- In my case, every time I feel like getting stressed out over some inconsiderate driver on the road, I say to myself “menopod alert, menopod alert…not worth it!!” It helps 🙂
- Stress will always be a part of life. Learning how to cope with it, is essential to controlling weight gain, belly fat, and overall health and well-being.
- Don’t wait!
- It is easier to maintain than to try and lose weight during menopause
- Nobody knows exactly when menopause starts. It can be as early as mid-30’s to late 50’s.
- Being active before midlife has advantages as it can contribute to entering menopause with lower BMI, higher bone density, lower fat mass, higher lean body mass.
Muscle mass decreases with age for every person, not just women. However, this decrease is accelerated in women as they transition through menopause.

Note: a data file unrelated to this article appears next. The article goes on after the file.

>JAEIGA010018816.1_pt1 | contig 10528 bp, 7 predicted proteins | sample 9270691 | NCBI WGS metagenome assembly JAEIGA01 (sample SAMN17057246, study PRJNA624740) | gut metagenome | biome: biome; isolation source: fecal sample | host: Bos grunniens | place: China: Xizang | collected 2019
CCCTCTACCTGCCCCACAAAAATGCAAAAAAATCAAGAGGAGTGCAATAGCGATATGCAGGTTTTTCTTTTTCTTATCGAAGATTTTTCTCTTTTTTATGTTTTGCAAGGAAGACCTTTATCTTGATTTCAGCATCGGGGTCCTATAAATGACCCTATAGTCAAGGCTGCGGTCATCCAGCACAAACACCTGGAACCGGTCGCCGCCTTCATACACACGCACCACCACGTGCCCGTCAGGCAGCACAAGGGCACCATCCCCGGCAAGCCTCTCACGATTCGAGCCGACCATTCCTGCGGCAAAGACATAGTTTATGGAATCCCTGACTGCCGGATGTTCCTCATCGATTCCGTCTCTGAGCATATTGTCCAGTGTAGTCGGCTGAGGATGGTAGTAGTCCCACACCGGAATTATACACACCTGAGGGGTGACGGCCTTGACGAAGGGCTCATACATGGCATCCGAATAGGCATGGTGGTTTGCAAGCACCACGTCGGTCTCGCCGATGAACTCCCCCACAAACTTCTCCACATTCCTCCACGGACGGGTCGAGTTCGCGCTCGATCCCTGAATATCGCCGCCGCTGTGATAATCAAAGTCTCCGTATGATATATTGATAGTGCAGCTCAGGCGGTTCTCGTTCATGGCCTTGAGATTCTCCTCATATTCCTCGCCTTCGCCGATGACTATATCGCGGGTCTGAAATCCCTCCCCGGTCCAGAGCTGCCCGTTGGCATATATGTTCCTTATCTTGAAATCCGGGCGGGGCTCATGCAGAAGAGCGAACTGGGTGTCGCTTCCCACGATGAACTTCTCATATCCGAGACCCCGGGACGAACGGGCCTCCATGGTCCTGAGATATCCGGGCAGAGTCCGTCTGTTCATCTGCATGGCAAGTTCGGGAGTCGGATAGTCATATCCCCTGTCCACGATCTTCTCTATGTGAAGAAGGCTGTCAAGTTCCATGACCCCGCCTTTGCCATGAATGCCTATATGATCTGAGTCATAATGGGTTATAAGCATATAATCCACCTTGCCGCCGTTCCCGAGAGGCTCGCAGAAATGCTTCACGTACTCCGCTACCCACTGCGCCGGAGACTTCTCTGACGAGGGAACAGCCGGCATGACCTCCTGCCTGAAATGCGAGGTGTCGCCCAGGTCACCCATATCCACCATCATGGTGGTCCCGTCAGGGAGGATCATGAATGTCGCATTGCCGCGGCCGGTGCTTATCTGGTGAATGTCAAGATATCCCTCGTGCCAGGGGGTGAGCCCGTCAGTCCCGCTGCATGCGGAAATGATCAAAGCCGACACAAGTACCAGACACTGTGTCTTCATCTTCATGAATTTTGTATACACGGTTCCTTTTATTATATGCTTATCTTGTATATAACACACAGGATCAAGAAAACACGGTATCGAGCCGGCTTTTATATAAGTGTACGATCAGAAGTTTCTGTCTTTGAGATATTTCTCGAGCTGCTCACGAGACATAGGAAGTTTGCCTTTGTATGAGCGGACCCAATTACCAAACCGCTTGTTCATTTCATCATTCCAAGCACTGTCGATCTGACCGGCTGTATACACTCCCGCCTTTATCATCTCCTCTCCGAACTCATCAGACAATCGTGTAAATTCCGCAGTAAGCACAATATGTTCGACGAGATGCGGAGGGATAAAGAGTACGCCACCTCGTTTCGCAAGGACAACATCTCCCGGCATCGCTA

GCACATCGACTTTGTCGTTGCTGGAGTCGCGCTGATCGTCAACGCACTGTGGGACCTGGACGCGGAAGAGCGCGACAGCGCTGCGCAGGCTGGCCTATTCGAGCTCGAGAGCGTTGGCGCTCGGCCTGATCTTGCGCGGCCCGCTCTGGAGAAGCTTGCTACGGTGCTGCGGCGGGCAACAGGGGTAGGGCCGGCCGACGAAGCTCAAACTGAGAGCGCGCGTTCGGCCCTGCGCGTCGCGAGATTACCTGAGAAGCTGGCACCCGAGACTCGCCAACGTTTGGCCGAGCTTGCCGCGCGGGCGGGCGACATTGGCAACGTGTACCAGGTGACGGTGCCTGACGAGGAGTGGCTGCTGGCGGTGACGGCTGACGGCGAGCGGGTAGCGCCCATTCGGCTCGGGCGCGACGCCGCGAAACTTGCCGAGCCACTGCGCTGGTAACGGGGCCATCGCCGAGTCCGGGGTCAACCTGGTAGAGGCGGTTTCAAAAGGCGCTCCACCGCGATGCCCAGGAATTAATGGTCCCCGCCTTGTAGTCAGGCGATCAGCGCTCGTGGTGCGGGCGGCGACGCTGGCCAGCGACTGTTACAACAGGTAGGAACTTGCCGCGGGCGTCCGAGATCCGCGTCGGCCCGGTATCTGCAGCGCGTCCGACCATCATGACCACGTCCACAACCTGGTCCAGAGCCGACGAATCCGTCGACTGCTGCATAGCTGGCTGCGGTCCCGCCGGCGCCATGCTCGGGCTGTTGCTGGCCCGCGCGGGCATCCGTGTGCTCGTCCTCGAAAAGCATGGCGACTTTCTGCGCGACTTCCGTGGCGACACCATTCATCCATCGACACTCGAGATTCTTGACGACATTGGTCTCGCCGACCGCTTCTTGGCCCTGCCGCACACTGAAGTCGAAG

Mindful exercises such as yoga, Tai Chi, meditation.
- It can help with stress reduction as well as other psychological symptoms, such as anxiety and depression
Eat healthy and adjust your caloric intake to your energy output.
- If you’re not working out as much as you did before, you can’t eat like you did
As we age, we are faced with many physical changes that affect us not only physically but also psychologically and emotionally. As women, those changes are exacerbated during menopause. Understanding these changes is a key factor in being able to overcome these challenges and transition happily through menopause. In regards to increased belly fat, you must remember that weight gain doesn’t happen overnight and it doesn’t start with menopause.
Don’t wait until you’re unhappy with your body… live healthy now!